Trained study data collectors approached eligible patients after c-section delivery and prior to discharge. All eligible patients who delivered between 22 September 2019 and 16 March 2020, and who consented to participate in the study were enrolled. However, due to the COVID-19 pandemic, the study was stopped on 17 March 2020, and all subsequent home visits and clinics were cancelled.

Study intervention and follow-up

In Rwanda, CHWs are community volunteers with primary education. They are elected by community members to serve as liaisons between the community and the health system and to provide home-based primary healthcare to residents in their community. For the mHealth-CHW intervention, we used study-specific CHWs (sCHWs); this was at the request of colleagues at the Ministry of Health to avoid disrupting the activities of existing CHWs during the course of the study. The sCHWs were elected through the same procedure as other CHWs and selected to have the same characteristics as typical CHWs. They were all females because of the gender-sensitive duty they were expected to perform. We also hired GPs who were based in Kigali and incentivised two GPs in KDH to help with SSI diagnosis.

The sCHWs visited participants at home at POD10 (±3 days). We chose POD10 because the majority of SSIs develop between POD5 and POD1033 and due to the importance of timely identification and referral of SSIs. To facilitate the home visit, sCHWs met with the village-based CHW who guided her to the study participant’s home. If the local CHW was not available, the sCHW attempted to contact the participant directly via phone when a contact number was available. On the day before the POD10 home visit, study staff would call the participant and village CHW to remind them of the upcoming home visit. If the participant was not accessible by phone, the village CHW was asked to convey the reminder.

During the home visit, the sCHW photographed the incision site using the Wound Screener application on a Samsung Galaxy J8 smartphone. This phone was chosen for its ability to take high-quality photographs in low light and for its relatively low cost. The Wound Screener application was developed specifically for this study,34 with the goal of standardising image capture and quality.

The sCHW transmitted the photograph to a Kigali-based GP using WhatsApp (WhatsApp, Mountain View, California), an end-to-end encrypted messaging platform. On receipt, the GP made a diagnosis of presence or absence of an SSI and texted the result to the sCHW. The sCHW did not communicate the SSI diagnosis to the participant to avoid bias in the subsequent in-hospital assessment. All participants were asked to attend a special study visit at KDH the following day (approximately POD11 ±3 days) and a monetary voucher was provided by the study staff to cover transportation costs.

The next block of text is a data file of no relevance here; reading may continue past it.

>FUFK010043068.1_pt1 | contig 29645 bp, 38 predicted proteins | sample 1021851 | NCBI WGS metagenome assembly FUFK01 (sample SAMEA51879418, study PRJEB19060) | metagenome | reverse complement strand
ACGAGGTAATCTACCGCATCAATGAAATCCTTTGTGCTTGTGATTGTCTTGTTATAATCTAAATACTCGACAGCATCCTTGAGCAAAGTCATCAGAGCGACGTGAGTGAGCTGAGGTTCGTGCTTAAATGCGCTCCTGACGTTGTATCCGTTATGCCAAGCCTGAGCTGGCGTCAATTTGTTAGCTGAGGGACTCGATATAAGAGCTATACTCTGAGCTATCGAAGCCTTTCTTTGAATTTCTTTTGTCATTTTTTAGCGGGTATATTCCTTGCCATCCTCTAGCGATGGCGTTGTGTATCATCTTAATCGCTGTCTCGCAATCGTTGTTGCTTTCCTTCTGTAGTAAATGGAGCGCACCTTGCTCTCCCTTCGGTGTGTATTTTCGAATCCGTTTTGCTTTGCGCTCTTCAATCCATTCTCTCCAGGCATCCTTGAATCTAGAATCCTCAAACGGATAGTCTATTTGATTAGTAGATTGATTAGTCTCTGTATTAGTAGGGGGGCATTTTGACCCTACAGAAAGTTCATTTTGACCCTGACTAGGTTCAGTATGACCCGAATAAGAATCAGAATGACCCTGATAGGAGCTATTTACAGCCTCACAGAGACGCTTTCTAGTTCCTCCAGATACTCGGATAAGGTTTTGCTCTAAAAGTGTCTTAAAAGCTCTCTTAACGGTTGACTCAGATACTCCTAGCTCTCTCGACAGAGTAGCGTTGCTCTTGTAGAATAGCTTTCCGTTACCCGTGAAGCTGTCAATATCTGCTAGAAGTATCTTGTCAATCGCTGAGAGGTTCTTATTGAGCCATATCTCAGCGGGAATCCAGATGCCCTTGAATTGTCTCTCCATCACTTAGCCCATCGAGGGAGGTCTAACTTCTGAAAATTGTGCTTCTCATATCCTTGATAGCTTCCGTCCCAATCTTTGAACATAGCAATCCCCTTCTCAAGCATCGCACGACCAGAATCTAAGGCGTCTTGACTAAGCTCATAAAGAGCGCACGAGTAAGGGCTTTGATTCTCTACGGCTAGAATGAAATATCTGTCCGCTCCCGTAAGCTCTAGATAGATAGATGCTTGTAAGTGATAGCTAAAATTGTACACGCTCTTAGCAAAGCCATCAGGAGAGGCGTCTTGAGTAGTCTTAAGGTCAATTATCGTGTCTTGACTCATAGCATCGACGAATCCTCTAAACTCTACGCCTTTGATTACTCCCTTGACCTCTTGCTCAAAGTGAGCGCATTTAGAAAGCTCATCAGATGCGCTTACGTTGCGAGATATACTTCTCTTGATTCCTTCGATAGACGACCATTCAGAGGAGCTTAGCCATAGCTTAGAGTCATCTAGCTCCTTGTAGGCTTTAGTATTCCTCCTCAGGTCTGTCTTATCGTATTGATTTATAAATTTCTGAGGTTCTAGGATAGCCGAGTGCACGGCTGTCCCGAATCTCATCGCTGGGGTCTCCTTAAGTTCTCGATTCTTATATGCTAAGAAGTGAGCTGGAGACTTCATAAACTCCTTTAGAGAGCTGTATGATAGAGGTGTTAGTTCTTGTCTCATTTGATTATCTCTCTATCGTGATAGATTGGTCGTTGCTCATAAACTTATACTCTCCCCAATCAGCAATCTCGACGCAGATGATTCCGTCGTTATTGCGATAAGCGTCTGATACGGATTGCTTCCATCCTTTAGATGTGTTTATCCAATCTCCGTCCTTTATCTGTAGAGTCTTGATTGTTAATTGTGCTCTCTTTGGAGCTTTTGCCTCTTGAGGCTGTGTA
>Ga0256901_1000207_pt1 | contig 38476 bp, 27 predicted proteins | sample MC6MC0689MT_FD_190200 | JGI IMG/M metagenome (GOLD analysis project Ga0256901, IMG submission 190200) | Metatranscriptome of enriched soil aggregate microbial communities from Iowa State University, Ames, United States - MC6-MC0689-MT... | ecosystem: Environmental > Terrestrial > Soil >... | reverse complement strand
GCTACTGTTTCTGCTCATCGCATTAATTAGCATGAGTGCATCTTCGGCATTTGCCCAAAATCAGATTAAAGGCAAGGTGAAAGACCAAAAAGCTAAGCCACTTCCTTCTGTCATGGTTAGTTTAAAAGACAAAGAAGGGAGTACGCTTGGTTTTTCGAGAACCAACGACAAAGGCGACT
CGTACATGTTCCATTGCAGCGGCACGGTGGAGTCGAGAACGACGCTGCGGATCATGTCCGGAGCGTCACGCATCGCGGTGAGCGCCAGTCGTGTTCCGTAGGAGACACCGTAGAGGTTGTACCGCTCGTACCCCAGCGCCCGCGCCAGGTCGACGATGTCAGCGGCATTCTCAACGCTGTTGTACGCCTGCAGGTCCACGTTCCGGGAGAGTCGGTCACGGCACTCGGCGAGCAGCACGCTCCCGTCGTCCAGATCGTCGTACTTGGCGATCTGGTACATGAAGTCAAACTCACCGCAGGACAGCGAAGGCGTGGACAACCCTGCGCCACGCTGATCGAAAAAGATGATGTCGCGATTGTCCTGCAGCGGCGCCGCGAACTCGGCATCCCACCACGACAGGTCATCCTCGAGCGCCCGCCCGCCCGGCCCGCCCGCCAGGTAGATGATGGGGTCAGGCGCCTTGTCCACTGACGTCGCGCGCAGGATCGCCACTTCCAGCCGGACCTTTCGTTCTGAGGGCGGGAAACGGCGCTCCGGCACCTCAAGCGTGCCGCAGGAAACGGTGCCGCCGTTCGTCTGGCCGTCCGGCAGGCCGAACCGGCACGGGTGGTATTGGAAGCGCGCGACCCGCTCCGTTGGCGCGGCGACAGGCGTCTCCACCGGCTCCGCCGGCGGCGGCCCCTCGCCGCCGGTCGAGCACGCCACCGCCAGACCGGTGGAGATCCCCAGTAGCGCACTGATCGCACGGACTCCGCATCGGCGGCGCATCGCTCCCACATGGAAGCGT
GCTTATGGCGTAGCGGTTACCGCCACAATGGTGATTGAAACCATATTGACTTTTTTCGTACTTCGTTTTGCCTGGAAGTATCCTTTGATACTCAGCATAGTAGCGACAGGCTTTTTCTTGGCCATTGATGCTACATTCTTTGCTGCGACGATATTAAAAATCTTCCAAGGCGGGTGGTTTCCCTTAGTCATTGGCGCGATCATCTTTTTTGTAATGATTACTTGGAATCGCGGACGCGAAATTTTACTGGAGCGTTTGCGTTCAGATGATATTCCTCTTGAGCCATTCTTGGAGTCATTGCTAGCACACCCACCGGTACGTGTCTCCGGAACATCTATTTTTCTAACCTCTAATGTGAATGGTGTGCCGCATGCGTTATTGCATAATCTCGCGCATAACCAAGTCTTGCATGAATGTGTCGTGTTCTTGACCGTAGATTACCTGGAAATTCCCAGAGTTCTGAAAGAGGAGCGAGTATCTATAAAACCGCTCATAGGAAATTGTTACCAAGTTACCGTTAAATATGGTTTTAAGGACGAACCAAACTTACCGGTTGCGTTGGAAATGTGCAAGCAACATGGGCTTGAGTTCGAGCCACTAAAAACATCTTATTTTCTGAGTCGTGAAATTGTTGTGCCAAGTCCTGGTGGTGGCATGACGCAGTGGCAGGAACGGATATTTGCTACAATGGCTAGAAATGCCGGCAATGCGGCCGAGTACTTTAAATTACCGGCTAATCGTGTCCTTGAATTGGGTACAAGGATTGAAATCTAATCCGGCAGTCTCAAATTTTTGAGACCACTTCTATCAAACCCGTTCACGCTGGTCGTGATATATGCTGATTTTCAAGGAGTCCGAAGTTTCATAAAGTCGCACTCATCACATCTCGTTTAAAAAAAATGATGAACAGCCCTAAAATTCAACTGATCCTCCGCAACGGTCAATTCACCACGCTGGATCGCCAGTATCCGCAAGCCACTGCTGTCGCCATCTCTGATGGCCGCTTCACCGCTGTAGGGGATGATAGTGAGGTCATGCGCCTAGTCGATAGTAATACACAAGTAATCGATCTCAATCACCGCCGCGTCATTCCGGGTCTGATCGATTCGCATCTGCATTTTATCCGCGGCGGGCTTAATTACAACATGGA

Comparability assessment

We referred to the available literature that supports the effectiveness of using mHealth in diagnosing SSI. Gunter and colleagues proved that digital application images were of sufficient quality and deemed usable for SSI diagnosis by physicians in more than 80% of cases.18 In addition to saving time, cost and travels, telemedicine-based and usual follow-up care were proven to yield comparable outcomes.18 However, in our context, we expect the utility of image-based diagnoses to be limited to visible superficial or deep SSI, and so will be ineffective in diagnosing organ/space SSI.

Data collection and variables

The study used data collectors with advanced diplomas in nursing and with experience working in the hospital setting. They received training on the study procedures and materials, and on research ethics before the launch of the study. Study data collectors approached eligible study participants and explained the study aim and procedures, and the intervention’s design, benefits and risks. They informed them of their duties and rights, including their right to withdraw consent at any time, and invited them to participate in the study. Informed consent was obtained before enrolling any study participant. At the time of enrolment, data collectors administered structured questionnaires to collect demographic and socioeconomic data. These sociodemographic data included age, marital status, education, occupation, insurance, income level, and phone number of the patient, phone number of a family member or, in case the patient does not have personal phone, phone number of a neighbour.